• With reference to FIG. 3, an exemplary process for generating a 3D digital model of a space from the data captured with the system 10 is illustrated. The process includes: capturing data from the various subsystems of the head unit 30 (step 100); generating a 3D point cloud from the data captured by the laser subsystem 40 (step 110); and, applying colors to the points in the point cloud (step 120).
  • As indicated above, the system 10 has two subsystems for digitally capturing data—the laser subsystem 40 to capture spatial measurements and the camera subsystem 50 to capture color and texture information. Suitably, both subsystems have their own electronic devices and/or other controls to regulate how and from which direction the data is captured. Accordingly, the data capturing step 100 can be thought of as two sub-steps and will be described accordingly.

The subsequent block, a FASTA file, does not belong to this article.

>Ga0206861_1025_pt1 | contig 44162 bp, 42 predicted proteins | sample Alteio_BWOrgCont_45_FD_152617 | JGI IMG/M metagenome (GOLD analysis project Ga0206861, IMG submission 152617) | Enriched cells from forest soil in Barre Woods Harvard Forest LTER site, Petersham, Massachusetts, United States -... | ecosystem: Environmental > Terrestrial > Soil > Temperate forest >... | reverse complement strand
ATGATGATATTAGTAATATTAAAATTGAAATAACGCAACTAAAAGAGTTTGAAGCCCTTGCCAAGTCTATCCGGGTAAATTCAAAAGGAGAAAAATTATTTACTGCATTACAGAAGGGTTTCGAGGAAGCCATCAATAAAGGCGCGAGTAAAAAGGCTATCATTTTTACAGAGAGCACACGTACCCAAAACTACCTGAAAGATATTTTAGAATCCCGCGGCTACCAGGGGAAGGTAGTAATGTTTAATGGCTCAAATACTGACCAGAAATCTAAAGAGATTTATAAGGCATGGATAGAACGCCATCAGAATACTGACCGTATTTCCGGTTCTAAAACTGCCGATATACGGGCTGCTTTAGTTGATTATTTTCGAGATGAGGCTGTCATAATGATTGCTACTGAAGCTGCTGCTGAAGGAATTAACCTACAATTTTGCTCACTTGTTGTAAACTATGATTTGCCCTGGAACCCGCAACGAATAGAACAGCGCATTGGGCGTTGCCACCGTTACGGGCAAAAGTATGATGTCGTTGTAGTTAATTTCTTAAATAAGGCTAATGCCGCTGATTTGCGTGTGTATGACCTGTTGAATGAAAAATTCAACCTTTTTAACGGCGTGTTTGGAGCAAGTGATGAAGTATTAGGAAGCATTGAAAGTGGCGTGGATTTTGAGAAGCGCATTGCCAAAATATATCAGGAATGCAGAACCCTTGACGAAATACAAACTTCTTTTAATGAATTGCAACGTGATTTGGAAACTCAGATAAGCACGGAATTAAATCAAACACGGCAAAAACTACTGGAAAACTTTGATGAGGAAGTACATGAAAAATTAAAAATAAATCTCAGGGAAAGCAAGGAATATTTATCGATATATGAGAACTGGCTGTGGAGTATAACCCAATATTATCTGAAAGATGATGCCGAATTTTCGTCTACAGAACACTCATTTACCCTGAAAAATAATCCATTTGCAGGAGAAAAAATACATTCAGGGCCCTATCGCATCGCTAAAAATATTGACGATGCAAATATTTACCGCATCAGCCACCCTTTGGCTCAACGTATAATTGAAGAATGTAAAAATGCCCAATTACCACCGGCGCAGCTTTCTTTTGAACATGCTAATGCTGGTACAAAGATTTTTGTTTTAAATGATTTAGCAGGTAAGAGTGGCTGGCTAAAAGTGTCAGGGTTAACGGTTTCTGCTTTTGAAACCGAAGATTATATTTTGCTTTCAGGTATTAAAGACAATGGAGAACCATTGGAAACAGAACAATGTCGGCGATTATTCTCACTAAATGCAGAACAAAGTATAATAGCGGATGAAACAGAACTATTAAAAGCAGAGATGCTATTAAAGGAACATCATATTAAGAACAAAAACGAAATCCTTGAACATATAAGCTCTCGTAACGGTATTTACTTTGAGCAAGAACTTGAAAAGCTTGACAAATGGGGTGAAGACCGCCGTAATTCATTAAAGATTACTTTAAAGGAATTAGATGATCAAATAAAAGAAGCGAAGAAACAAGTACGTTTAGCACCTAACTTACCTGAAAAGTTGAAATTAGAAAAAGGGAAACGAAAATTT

• The laser subsystem 40 produces spatial measurements of the area scanned by the head unit 30. One cross section of data is collected at each incremental rotary position of the head unit 30. The rotating mirror 46 controls the angle of the laser beam 43 emitted from the LRF 42 as it captures one cross section of data. Suitably, the laser subsystem 40 is directed to capture data at any number of increments as the mirror 46 is rotated about its axis 47. Accordingly, as the head unit 30 is incrementally rotated about the axis 64, a plurality of cross sections are collected which are then combined into a single 3D point cloud representing the spatial measurements of the scanned area.